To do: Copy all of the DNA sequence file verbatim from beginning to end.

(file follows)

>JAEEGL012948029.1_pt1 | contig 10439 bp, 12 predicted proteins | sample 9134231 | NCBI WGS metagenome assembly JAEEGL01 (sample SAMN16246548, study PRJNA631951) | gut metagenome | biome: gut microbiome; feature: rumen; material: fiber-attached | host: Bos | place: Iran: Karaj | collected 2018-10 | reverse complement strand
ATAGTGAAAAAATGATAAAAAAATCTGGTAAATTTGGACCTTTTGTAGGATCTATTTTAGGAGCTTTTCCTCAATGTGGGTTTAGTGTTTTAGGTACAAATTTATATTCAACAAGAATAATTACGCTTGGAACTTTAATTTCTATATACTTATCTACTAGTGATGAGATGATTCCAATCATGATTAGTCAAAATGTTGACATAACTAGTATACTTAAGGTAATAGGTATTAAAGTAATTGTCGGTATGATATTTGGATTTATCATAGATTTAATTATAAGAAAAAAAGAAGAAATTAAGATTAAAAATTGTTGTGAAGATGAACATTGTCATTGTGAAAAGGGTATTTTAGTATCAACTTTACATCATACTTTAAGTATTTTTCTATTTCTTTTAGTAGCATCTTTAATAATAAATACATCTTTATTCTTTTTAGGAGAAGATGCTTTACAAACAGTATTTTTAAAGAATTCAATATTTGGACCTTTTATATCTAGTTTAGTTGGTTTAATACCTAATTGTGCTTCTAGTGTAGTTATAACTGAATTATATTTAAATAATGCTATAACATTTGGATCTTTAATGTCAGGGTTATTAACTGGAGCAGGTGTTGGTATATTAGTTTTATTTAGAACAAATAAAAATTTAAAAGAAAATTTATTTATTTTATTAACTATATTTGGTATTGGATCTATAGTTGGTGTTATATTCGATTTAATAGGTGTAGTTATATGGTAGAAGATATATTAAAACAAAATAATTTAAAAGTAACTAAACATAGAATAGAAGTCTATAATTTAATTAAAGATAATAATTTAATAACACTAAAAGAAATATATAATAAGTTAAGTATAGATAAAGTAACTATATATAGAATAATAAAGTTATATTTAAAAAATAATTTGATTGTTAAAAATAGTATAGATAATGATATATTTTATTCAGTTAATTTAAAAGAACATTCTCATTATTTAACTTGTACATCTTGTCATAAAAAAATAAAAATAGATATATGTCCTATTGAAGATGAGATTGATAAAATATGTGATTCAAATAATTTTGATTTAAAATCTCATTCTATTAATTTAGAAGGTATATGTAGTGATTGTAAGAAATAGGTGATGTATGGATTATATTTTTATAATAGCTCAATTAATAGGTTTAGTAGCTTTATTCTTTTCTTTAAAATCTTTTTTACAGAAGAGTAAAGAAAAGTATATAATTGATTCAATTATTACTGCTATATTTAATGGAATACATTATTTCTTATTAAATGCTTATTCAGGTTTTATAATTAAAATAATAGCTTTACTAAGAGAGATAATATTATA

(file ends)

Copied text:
>JAEEGL012948029.1_pt1 | contig 10439 bp, 12 predicted proteins | sample 9134231 | NCBI WGS metagenome assembly JAEEGL01 (sample SAMN16246548, study PRJNA631951) | gut metagenome | biome: gut microbiome; feature: rumen; material: fiber-attached | host: Bos | place: Iran: Karaj | collected 2018-10 | reverse complement strand
ATAGTGAAAAAATGATAAAAAAATCTGGTAAATTTGGACCTTTTGTAGGATCTATTTTAGGAGCTTTTCCTCAATGTGGGTTTAGTGTTTTAGGTACAAATTTATATTCAACAAGAATAATTACGCTTGGAACTTTAATTTCTATATACTTATCTACTAGTGATGAGATGATTCCAATCATGATTAGTCAAAATGTTGACATAACTAGTATACTTAAGGTAATAGGTATTAAAGTAATTGTCGGTATGATATTTGGATTTATCATAGATTTAATTATAAGAAAAAAAGAAGAAATTAAGATTAAAAATTGTTGTGAAGATGAACATTGTCATTGTGAAAAGGGTATTTTAGTATCAACTTTACATCATACTTTAAGTATTTTTCTATTTCTTTTAGTAGCATCTTTAATAATAAATACATCTTTATTCTTTTTAGGAGAAGATGCTTTACAAACAGTATTTTTAAAGAATTCAATATTTGGACCTTTTATATCTAGTTTAGTTGGTTTAATACCTAATTGTGCTTCTAGTGTAGTTATAACTGAATTATATTTAAATAATGCTATAACATTTGGATCTTTAATGTCAGGGTTATTAACTGGAGCAGGTGTTGGTATATTAGTTTTATTTAGAACAAATAAAAATTTAAAAGAAAATTTATTTATTTTATTAACTATATTTGGTATTGGATCTATAGTTGGTGTTATATTCGATTTAATAGGTGTAGTTATATGGTAGAAGATATATTAAAACAAAATAATTTAAAAGTAACTAAACATAGAATAGAAGTCTATAATTTAATTAAAGATAATAATTTAATAACACTAAAAGAAATATATAATAAGTTAAGTATAGATAAAGTAACTATATATAGAATAATAAAGTTATATTTAAAAAATAATTTGATTGTTAAAAATAGTATAGATAATGATATATTTTATTCAGTTAATTTAAAAGAACATTCTCATTATTTAACTTGTACATCTTGTCATAAAAAAATAAAAATAGATATATGTCCTATTGAAGATGAGATTGATAAAATATGTGATTCAAATAATTTTGATTTAAAATCTCATTCTATTAATTTAGAAGGTATATGTAGTGATTGTAAGAAATAGGTGATGTATGGATTATATTTTTATAATAGCTCAATTAATAGGTTTAGTAGCTTTATTCTTTTCTTTAAAATCTTTTTTACAGAAGAGTAAAGAAAAGTATATAATTGATTCAATTATTACTGCTATATTTAATGGAATACATTATTTCTTATTAAATGCTTATTCAGGTTTTATAATTAAAATAATAGCTTTACTAAGAGAGATAATATTATA